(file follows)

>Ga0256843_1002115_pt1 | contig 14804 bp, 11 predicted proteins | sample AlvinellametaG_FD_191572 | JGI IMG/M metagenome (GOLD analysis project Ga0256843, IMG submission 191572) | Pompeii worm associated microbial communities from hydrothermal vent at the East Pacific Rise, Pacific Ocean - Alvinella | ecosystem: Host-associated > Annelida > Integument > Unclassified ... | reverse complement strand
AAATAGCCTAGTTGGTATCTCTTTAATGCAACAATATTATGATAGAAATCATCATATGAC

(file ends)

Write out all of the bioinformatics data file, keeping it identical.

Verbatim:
>Ga0256843_1002115_pt1 | contig 14804 bp, 11 predicted proteins | sample AlvinellametaG_FD_191572 | JGI IMG/M metagenome (GOLD analysis project Ga0256843, IMG submission 191572) | Pompeii worm associated microbial communities from hydrothermal vent at the East Pacific Rise, Pacific Ocean - Alvinella | ecosystem: Host-associated > Annelida > Integument > Unclassified ... | reverse complement strand
AAATAGCCTAGTTGGTATCTCTTTAATGCAACAATATTATGATAGAAATCATCATATGAC